City Council members posed several questions to Animal Services Director Jamey Cantrell and to the citizen speakers. Many of the councilmembers' questions hinged on letters and comments they had received regarding whether or not hobby breeders would continue to be allowed under residential zoning. Hobby breeders raise a small number of puppies and kittens primarily to compete in dog and cat shows, rather than for profit or for resale. The dialog also addressed concerns that the proposed law would place hobby breeders under the same restrictions as commercial breeders and kennels.
Finally, Mayor Pat Evans suggested that the Private Animal Sales portion of the ordinance be pulled for further review, and that the rest of the ordinance be put to a vote. The ordinance, less section 4-809 passed 7-0. City council members Pat Miner and Mabrie Jackson, who are liaisons to the Animal Shelter Advisory Committee, the Chair of the Animal Shelter Advisory Committee, the Director of Animal Services and representatives from the hobby breeding community will meet to address the concerns voiced at the meeting.
Dr. Karen Dubrow, representing the Animal Shelter Advisory Committee, said at the beginning of the meeting that the ordinance had been in work for four years, and that " every single meeting we asked for the public to show up." Dr. Dubrow added, "To date there has been absolutely no public comment."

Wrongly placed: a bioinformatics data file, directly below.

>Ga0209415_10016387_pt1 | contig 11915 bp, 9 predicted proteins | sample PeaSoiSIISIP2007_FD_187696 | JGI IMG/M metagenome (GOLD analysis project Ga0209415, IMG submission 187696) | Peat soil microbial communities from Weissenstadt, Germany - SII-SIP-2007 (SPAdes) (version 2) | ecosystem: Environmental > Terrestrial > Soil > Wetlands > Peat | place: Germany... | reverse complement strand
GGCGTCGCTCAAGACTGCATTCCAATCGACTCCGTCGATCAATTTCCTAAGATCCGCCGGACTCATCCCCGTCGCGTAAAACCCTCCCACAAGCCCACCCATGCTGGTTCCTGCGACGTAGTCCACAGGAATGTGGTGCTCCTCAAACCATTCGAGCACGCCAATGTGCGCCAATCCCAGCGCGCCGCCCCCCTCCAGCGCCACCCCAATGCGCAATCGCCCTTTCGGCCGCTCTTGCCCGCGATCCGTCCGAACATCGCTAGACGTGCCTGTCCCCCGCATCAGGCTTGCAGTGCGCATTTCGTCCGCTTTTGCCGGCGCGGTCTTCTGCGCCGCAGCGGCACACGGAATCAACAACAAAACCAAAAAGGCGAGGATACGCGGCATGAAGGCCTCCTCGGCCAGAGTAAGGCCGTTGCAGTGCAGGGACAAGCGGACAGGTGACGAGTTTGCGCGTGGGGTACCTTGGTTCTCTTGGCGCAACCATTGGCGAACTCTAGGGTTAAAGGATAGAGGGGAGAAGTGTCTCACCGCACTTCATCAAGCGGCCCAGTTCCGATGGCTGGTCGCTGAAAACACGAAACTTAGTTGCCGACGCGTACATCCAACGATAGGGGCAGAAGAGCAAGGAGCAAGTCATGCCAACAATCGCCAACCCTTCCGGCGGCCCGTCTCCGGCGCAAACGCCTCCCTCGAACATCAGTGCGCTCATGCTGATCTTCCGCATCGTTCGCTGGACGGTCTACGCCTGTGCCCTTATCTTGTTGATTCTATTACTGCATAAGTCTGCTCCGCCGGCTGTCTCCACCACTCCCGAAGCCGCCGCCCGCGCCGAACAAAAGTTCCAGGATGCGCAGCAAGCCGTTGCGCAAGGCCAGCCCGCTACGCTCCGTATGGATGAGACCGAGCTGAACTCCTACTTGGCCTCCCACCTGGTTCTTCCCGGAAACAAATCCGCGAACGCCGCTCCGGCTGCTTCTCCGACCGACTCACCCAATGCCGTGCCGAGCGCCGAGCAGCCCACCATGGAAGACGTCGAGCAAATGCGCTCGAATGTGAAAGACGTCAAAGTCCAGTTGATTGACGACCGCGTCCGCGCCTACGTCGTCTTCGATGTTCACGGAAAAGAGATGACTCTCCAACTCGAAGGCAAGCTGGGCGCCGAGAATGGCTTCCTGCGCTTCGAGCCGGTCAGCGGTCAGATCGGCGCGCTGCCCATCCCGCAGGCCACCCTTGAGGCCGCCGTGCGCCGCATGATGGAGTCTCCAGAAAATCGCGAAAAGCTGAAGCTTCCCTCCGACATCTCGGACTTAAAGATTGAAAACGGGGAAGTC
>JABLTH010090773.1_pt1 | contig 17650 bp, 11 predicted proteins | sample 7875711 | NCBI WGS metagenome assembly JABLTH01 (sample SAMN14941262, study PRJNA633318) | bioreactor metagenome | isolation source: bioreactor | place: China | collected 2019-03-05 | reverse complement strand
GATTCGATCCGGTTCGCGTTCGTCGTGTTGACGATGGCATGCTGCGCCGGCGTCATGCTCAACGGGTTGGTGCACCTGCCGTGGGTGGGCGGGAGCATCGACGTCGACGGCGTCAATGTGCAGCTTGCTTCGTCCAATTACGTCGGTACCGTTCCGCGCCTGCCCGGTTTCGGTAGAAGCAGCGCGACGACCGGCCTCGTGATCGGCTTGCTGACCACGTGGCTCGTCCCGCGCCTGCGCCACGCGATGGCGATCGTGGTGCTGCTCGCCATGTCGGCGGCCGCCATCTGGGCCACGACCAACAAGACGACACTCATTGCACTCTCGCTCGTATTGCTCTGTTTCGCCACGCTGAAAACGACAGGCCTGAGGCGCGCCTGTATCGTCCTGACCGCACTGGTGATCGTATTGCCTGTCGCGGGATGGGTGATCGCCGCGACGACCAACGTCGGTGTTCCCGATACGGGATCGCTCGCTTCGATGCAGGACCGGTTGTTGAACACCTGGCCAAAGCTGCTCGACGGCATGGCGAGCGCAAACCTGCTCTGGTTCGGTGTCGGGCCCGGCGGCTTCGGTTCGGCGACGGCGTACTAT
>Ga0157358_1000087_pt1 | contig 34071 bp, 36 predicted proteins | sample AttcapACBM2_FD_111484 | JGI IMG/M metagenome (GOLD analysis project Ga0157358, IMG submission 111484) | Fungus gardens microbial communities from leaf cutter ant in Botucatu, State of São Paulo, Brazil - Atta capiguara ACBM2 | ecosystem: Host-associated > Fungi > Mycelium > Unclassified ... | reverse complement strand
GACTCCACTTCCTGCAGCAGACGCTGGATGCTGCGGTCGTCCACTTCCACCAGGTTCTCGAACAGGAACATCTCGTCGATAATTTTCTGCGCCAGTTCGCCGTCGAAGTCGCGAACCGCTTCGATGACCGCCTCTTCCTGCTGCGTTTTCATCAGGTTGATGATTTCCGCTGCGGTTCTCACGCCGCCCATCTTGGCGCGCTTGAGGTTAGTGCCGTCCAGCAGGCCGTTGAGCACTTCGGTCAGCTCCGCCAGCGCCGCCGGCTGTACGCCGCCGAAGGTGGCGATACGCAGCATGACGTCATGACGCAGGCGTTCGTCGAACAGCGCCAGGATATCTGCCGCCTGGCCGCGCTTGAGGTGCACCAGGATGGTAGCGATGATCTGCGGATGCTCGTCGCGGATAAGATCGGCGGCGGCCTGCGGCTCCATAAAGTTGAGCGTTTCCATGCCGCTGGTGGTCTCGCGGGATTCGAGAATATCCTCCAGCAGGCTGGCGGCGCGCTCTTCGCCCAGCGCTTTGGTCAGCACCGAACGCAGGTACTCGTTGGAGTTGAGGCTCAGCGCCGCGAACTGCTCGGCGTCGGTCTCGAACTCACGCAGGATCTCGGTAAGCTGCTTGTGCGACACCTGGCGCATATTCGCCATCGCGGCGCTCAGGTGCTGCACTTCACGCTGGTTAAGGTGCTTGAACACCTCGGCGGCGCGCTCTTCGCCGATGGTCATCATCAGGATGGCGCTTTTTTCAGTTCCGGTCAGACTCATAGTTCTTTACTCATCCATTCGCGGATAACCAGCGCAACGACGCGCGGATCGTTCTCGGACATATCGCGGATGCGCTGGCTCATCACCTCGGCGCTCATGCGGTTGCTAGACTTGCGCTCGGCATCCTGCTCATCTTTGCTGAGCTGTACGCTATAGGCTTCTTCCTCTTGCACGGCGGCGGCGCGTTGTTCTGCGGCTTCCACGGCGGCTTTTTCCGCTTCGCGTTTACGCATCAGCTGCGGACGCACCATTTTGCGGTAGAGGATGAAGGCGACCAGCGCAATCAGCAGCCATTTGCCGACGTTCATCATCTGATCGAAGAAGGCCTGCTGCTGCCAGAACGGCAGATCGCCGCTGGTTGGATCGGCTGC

This contrasted with Plano resident Verjean Lunenschloss' statement to the council that her group had been auditing the commission meetings and asking to see a draft copy of the ordinance since August, but had not been given a copy to review until it was published six days prior to the vote.
Several of the citizen speakers praised the majority of the ordinance, which also covers dangerous dogs, another hot topic in state and city government. The new ordinance specifically precludes declaring a dog dangerous "...based solely on the animal's breed, size, or physical appearance. " Dr. Dubrow stressed that avoiding breed-specific legislation was intentional.